Four people were killed and dozens more were injured in vehicle wrecks across the Washington region early Saturday as winter’s first blast of precipitation covered the area in a sheet of ice, crippling roadways and grounding flights at local airports.

Though Maryland and Virginia transportation crews pre-treated highways and major roadways to thwart icing, officials said a steady stream of freezing rain fell longer than expected, outlasting the salt and other treatments applied to roads before and during the storm.

Stretches of the Beltway and Interstate 95 were closed for hours.

“After a while the salt becomes diluted,” said Charlie Gischlar, spokesman for the Maryland Department of Transportation. “People travel too fast for the conditions, and once you lose control, that’s it.”

Gischlar said the weather also stayed cooler longer than expected, making conditions more challenging. Rather than freezing rain giving way to regular rain that would melt the ice, he said, “it matured into a full-fledged ice storm.”


Even pre-treating more than 5,000 miles of roadways and continuously salting, as Virginia did, couldn’t hold off dangerous conditions.

“When it comes to ice and when the temps are very, very low, the roads will refreeze really quickly,” said Jennifer McCord, spokeswoman for the Virginia Department of Transportation.

The most serious incident was in Baltimore, where 55 cars piled up on Interstate 95 after a tanker truck went off the highway and burst into flames early Saturday. Two people died and at least 12 others were transported to local hospitals, according to Baltimore fire officials.

A video of the scene posted by a bystander on Facebook showed a large tanker truck careen down the road, then spin onto its side and over the left-hand barrier of the highway overpass. The tanker caught fire as it fell, exploding into a giant plume of flames and smoke.

Officials said the tanker driver was killed, as well as another driver who was hit by debris.

In Northern Virginia, 23 vehicles piled up on the Beltway near mile marker 50 in Fairfax just after 5 a.m. A short time later, about a mile away, a man’s body was found on the highway shoulder. Authorities said it appeared the man was involved in the wreck and had walked away, though it was unclear how he died.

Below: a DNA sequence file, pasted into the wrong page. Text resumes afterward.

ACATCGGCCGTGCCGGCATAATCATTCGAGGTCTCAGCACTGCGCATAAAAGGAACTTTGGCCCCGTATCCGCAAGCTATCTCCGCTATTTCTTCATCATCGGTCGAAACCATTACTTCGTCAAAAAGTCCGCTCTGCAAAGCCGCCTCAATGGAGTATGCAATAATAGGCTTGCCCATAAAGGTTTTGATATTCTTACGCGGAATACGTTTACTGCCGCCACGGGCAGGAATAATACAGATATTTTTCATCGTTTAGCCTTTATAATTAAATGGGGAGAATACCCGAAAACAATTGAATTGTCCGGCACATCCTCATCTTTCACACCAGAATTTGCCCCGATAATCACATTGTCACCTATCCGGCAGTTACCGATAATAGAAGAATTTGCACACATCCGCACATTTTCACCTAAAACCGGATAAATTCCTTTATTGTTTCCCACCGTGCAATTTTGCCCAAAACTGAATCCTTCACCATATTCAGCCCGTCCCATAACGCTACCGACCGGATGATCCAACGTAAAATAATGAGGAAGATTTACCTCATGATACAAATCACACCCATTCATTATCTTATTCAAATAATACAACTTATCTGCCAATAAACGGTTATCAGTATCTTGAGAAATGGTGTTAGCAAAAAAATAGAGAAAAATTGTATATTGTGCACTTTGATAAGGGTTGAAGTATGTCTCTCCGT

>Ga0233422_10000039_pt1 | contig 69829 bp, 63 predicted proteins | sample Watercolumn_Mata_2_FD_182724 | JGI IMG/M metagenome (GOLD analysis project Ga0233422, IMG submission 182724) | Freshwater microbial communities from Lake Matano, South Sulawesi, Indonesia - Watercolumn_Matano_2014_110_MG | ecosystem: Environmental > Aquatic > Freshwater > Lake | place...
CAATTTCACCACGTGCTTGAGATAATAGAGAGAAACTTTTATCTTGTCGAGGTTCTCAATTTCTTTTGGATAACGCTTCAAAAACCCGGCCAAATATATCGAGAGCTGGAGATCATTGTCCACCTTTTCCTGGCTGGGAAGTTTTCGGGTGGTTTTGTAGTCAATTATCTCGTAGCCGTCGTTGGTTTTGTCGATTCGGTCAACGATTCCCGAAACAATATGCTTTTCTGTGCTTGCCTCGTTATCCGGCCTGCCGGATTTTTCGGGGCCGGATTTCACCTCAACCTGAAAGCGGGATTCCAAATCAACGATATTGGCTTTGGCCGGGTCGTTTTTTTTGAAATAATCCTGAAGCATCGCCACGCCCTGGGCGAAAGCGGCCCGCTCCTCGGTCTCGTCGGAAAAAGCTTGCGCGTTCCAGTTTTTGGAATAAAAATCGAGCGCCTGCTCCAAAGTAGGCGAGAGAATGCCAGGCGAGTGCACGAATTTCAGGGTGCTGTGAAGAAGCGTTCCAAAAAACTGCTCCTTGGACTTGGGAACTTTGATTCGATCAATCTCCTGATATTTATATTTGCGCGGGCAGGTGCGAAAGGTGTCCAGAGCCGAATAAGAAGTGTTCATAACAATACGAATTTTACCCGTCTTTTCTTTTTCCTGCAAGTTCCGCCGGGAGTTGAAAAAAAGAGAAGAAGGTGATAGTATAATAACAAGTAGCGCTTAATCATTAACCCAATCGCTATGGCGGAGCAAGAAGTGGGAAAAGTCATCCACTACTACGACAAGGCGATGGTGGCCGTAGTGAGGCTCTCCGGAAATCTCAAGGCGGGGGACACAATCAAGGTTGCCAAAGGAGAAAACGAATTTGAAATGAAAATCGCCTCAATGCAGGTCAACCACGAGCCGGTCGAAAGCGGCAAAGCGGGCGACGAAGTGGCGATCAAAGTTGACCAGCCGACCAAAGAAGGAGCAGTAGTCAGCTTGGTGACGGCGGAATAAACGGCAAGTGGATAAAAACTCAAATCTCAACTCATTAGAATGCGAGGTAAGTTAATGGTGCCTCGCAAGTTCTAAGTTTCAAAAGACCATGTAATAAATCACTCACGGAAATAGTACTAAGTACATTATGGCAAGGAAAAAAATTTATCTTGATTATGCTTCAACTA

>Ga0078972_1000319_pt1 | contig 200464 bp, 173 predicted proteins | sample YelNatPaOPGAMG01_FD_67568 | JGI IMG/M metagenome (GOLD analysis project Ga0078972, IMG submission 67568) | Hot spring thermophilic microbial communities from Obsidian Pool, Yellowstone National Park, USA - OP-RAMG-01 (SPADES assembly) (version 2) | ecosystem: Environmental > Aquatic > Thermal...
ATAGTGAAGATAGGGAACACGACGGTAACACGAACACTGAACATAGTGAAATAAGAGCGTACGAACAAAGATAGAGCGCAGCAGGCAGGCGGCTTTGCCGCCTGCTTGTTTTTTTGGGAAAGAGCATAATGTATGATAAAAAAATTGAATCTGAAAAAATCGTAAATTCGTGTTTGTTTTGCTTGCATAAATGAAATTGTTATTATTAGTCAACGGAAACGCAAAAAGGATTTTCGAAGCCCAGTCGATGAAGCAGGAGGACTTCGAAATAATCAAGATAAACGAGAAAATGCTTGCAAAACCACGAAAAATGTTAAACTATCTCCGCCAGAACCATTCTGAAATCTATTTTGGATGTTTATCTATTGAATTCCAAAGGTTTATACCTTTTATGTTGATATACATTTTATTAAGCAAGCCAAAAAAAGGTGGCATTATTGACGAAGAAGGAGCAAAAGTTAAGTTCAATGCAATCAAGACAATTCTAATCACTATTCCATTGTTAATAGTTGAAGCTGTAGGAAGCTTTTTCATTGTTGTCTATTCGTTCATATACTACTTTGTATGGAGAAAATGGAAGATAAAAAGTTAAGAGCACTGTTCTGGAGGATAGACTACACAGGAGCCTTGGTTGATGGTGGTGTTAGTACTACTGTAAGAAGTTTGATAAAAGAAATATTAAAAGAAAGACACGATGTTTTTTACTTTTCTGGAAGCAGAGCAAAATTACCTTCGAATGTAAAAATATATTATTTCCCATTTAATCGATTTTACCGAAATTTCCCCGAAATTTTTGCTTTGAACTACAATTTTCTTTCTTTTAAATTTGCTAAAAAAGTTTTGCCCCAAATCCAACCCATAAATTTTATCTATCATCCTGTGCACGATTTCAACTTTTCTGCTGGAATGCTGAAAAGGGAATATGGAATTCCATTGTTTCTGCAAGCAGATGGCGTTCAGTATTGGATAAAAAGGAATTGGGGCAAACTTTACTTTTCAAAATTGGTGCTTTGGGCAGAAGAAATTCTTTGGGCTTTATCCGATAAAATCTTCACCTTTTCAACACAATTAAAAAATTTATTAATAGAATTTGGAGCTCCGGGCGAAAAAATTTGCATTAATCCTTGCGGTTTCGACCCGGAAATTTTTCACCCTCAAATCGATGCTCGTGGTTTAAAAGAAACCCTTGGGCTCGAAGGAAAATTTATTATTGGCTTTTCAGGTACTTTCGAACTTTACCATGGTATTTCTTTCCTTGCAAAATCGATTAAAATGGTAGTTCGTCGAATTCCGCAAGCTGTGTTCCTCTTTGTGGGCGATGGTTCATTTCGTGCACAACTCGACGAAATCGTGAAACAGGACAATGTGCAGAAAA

A fourth person was struck and killed by a tractor-trailer near the Bayview area of Baltimore at about 5 a.m. Police do not yet know why the person was not in a vehicle.

By the time the storm moved out of the region around lunch time, officials had reported hundreds of wrecks from Baltimore down through Northern Virginia. Dozens of cars from the tanker accident and pre-dawn pileup in Baltimore still had not been removed.

Meanwhile, airports scrambled to get passengers in the air — or, in some cases, back on the ground — after closing runways in the morning.

Dulles International Airport opened two runways by around 10 a.m. Baltimore-Washington International Marshall Airport was reporting lengthy delays through the morning. Ronald Reagan National Airport reported “fairly normal” operations but told passengers on social media to “expect some delays as planes line up to de-ice before takeoff.”

Those who weren’t stranded in traffic jams were stranded in the air. Through the miracle of in-flight WiFi, they kept track of the ice disruptions from above.

After Dulles Airport tweeted that frequent status updates would be posted online, David Ramadan, a former state House delegate in Virginia, responded, “Those of us circling above would appreciate direct updates.”

Ramadan was apparently trying to get home from Dubai. Low on fuel, his plane was diverted to Pittsburgh for a fill-up, he later tweeted. Back in the air, Ramadan noticed the airport tweet that operations were returning to normal.

“You better keep the runways open,” he replied. “We’re coming in!!”

Bus service closures left many without a way to work. Youth sports games were canceled. In the District, even a holiday cookie decorating event in Chevy Chase and a 5K “Ugly Sweater Run” were not spared.

But as morning gave way to afternoon, the worst was passed.

“Winter weather advisories were allowed to expire at noon in the local area,” the Capital Weather Gang reported. “Temperatures are now at or above freezing from the I-95 corridor and to the southeast.”

By midnight, the forecast called for temperatures in the 50s.